Lonely Planet has produced this article for Visa. All editorial views are those of Lonely Planet alone and reflect our policy of editorial independence and impartiality.
Sweeping, landmark-studded boulevards, lamp-lit stone bridges, art nouveau cafes and graceful gardens...France's photogenic capital is the world's most visited city for a reason. Paris’ 20 arrondissements (neighbourhood districts) span just 105 sq km, so even a couple of days is long enough to get a taste of the city, though a week is better (and longer better still).
When to go
As the songs attest, Paris is enchanting in the springtime (from April), and also in autumn (especially September and early October), with temperate weather and a wealth of cultural activities. Winter can be chilly and dark but less crowded and less expensive too. Summer is Paris' peak tourist season but be aware that Parisians take annual holidays in August in particular, meaning many restaurants and shops shut.
Where to go and what to see
Mouthwatering food, magnificent museums and stylish shopping are all Parisian highlights...not to mention those views!
Ascending the Eiffel Tower is an ideal way to get your bearings (and to toast being in Paris at its sparkling-new top-floor champagne bar). From the top of the Arc de Triomphe, views swoop down Paris’ most glamorous avenue, the Champs-Élysées. Stunning views also extend from the towers of Notre Dame cathedral; from Sacré-Coeur basilica (especially from up inside its main dome) above the artists' quarter of Montmartre; and from the rooftop of Paris' 'inside-out'-designed cultural centre, the Centre Pompidou in the hip Marais neighbourhood.
The Centre Pompidou houses France’s national modern and contemporary art museum, the Musée National d’Art Moderne. The world's largest museum, the Louvre is another must (its thematic trails are a great way to streamline your visit), as is the Musée d’Orsay, housing France’s national collection of impressionist and post-impressionist masterpieces in magnificently renovated surrounds. The little-known Musée Marmottan Monet houses the world’s largest collection of Monet paintings and sketches, while two oval rooms in the Musée de l’Orangerie, in the beautiful Jardin des Tuileries gardens, showcase eight enormous Waterlilies canvases that Monet conceived especially for this former greenhouse. For romantics, the Musée Rodin's sculpture-filled gardens are magical.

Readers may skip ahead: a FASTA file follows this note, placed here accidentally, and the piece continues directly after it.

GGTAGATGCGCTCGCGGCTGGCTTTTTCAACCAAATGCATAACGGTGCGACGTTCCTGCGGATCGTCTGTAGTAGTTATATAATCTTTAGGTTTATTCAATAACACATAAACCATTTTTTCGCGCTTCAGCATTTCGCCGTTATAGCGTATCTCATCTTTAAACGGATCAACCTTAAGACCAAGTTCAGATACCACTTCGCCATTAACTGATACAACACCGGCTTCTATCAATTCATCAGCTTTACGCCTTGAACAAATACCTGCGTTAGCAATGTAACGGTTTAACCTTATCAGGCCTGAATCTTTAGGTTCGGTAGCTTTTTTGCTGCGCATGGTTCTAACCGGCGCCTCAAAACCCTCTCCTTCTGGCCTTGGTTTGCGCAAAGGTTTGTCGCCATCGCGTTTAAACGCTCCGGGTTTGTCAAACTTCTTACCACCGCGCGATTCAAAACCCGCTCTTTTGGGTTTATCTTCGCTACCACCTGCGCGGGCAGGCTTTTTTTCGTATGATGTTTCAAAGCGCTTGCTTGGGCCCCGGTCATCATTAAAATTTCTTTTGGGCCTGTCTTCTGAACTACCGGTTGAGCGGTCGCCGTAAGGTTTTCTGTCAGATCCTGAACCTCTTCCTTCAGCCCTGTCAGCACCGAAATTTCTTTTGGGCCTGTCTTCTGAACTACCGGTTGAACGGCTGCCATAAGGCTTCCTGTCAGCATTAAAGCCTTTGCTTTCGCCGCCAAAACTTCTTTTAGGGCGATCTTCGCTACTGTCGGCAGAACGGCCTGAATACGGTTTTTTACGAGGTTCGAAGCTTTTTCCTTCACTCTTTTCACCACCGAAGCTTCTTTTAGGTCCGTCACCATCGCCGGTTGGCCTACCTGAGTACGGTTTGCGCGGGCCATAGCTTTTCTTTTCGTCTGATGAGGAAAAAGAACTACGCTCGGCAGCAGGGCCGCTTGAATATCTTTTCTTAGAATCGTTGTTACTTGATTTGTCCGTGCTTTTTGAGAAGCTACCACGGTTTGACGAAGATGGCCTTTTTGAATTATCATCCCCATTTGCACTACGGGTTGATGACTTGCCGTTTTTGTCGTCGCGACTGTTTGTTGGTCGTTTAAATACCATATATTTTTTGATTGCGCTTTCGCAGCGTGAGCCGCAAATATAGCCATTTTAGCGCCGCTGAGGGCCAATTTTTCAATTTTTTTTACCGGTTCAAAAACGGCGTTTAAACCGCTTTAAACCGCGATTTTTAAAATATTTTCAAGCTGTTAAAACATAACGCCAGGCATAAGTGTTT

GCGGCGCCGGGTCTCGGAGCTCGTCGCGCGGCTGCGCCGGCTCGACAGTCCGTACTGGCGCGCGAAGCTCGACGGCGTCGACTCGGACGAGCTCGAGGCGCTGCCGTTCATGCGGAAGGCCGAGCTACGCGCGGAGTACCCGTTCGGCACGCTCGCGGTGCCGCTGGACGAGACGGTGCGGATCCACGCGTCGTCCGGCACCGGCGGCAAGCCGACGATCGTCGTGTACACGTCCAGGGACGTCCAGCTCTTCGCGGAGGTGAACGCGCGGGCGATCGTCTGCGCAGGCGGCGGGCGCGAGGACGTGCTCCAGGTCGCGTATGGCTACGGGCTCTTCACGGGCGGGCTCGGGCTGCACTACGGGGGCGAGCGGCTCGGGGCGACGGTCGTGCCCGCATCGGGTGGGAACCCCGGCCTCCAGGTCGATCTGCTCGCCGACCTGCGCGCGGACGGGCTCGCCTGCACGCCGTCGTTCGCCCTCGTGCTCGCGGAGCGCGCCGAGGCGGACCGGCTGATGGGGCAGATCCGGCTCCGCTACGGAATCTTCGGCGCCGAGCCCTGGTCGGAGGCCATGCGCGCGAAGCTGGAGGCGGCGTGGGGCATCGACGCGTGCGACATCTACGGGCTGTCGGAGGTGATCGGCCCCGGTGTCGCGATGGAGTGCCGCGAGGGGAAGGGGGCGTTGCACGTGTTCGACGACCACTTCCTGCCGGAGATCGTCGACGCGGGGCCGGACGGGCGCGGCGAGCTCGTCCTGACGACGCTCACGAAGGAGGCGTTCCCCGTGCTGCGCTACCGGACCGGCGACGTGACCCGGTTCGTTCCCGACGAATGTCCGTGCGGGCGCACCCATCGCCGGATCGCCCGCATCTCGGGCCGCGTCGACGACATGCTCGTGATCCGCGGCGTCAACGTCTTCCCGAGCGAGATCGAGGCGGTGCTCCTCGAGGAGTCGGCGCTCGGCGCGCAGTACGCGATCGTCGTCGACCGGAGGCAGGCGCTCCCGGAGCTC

Fabulous food (and wine too)
In a city (and country) that is obsessed with eating well, restaurants – from cosy neighbourhood bistros through to triple-Michelin-starred temples to gastronomy – pride themselves on exquisite preparation and presentation of quality produce, invariably served with wine. Enticing patisseries, boulangeries (bakeries), fromageries (cheese shops) and street markets are filled with picnic pickings. And culinary schools (such as La Cuisine Paris) and wine-tasting courses (like O Chateau) offer instruction for all schedules, abilities and budgets.
Browsing the city's shops is a quintessential part of any Parisian visit. Prime places to start are famous grands magasins (department stores) like Galeries Lafayette and Le Printemps; the Triangle d'Or (golden triangle), bordered by avs Georges V, Champs-Élysées and Montaigne; storied St-Germain; and the burgeoning Haut Marais (upper/northern Marais), with its emerging designers. Dating from the 19th century, Paris’ glass-roofed passages, such as the passage des Panoramas, are treasure chests of small boutiques.
Nothing beats strolling Paris' boulevards and backstreets but the city also has an ultra-efficient public transport system encompassing the metro, RER commuter trains and buses, as well as the hugely successful Vélib' bike-share scheme and world's first electric-car-share scheme, Autolib'. To combine a river cruise with land transport, hop on and off the Batobus (www.batobus.com), with eight key stops along the Seine between the Eiffel Tower and Paris' botanic gardens, the Jardin des Plantes.
Beyond central Paris
Good transport links make it easy to take day trips around Paris. Options include the opulent Château de Versailles; Fontainebleau, with its own lavish château and surrounding forest offering outdoor pursuits such as rock-climbing; and the hypnotic stained-glass cathedral at Chartres.
Costs & money
Paris may be home to haute couture, haute cuisine and historic luxury hotels but it's also surprisingly affordable for budget travellers, who can get by on under €80 per day staying in hostels and self-catering. Midrange travellers spending €80 to €200 daily will find good-value accommodation and restaurants where a two-course dinner with glass of wine averages €20 to €40. High-end travellers should expect to pay at least €200, but in the City of Lights, the sky is the limit!
Check out the video below for tips on saving money in Paris.